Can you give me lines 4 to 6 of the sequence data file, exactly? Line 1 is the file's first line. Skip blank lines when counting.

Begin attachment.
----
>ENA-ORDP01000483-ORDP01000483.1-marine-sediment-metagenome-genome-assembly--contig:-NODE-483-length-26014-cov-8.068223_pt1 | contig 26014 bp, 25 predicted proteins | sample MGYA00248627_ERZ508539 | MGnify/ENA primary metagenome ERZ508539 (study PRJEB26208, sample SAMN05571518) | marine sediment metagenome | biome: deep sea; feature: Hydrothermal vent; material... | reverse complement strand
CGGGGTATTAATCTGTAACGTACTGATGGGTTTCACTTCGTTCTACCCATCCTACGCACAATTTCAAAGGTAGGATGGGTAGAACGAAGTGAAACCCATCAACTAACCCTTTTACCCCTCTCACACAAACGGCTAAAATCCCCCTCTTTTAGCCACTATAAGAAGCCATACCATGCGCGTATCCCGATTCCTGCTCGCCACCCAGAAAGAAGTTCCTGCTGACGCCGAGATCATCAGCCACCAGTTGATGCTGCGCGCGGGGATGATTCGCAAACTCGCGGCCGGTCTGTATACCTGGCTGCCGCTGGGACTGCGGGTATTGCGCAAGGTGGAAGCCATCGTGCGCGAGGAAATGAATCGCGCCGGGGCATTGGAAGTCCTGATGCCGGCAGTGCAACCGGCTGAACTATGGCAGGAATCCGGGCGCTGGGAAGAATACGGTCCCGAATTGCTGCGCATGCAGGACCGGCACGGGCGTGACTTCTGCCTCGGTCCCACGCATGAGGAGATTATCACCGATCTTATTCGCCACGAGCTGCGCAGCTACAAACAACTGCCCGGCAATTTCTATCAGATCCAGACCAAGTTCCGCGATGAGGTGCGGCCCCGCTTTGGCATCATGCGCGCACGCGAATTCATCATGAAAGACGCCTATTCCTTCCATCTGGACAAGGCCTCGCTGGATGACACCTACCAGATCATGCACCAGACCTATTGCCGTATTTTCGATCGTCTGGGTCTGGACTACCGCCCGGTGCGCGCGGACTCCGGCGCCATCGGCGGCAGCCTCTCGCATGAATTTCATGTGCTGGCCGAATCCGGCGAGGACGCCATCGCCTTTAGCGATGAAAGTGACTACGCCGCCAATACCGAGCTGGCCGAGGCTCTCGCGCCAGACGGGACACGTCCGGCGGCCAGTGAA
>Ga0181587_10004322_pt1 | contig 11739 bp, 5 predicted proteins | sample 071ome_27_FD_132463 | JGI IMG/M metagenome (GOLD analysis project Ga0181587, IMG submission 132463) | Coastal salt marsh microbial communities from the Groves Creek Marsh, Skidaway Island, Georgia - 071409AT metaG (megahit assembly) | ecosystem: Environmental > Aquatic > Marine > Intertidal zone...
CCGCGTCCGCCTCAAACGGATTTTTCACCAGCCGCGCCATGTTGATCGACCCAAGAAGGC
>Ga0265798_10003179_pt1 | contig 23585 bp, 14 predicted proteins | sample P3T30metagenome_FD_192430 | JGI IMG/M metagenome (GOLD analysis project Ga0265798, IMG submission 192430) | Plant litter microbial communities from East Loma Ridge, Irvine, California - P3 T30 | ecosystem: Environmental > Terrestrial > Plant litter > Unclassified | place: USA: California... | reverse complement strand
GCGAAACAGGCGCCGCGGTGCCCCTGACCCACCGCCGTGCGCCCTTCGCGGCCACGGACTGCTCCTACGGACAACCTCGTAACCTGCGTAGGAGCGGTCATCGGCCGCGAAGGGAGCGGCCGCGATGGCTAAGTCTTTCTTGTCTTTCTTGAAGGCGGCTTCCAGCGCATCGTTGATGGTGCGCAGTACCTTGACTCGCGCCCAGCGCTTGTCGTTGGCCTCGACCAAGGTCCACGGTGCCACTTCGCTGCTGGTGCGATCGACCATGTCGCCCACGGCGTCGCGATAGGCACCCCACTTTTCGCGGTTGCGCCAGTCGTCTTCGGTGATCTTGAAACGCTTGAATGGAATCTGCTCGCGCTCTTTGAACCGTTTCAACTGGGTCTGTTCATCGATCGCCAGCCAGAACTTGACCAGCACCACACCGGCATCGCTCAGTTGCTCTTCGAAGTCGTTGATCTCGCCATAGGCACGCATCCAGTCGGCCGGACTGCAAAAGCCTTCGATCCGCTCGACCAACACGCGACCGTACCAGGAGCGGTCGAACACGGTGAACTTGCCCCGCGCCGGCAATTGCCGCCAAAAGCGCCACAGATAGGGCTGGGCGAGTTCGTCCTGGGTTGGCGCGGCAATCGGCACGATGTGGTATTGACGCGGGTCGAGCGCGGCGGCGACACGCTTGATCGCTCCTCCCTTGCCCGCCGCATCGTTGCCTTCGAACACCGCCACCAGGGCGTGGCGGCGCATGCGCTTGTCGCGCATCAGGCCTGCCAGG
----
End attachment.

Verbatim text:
CCGCGTCCGCCTCAAACGGATTTTTCACCAGCCGCGCCATGTTGATCGACCCAAGAAGGC
>Ga0265798_10003179_pt1 | contig 23585 bp, 14 predicted proteins | sample P3T30metagenome_FD_192430 | JGI IMG/M metagenome (GOLD analysis project Ga0265798, IMG submission 192430) | Plant litter microbial communities from East Loma Ridge, Irvine, California - P3 T30 | ecosystem: Environmental > Terrestrial > Plant litter > Unclassified | place: USA: California... | reverse complement strand
GCGAAACAGGCGCCGCGGTGCCCCTGACCCACCGCCGTGCGCCCTTCGCGGCCACGGACTGCTCCTACGGACAACCTCGTAACCTGCGTAGGAGCGGTCATCGGCCGCGAAGGGAGCGGCCGCGATGGCTAAGTCTTTCTTGTCTTTCTTGAAGGCGGCTTCCAGCGCATCGTTGATGGTGCGCAGTACCTTGACTCGCGCCCAGCGCTTGTCGTTGGCCTCGACCAAGGTCCACGGTGCCACTTCGCTGCTGGTGCGATCGACCATGTCGCCCACGGCGTCGCGATAGGCACCCCACTTTTCGCGGTTGCGCCAGTCGTCTTCGGTGATCTTGAAACGCTTGAATGGAATCTGCTCGCGCTCTTTGAACCGTTTCAACTGGGTCTGTTCATCGATCGCCAGCCAGAACTTGACCAGCACCACACCGGCATCGCTCAGTTGCTCTTCGAAGTCGTTGATCTCGCCATAGGCACGCATCCAGTCGGCCGGACTGCAAAAGCCTTCGATCCGCTCGACCAACACGCGACCGTACCAGGAGCGGTCGAACACGGTGAACTTGCCCCGCGCCGGCAATTGCCGCCAAAAGCGCCACAGATAGGGCTGGGCGAGTTCGTCCTGGGTTGGCGCGGCAATCGGCACGATGTGGTATTGACGCGGGTCGAGCGCGGCGGCGACACGCTTGATCGCTCCTCCCTTGCCCGCCGCATCGTTGCCTTCGAACACCGCCACCAGGGCGTGGCGGCGCATGCGCTTGTCGCGCATCAGGCCTGCCAGG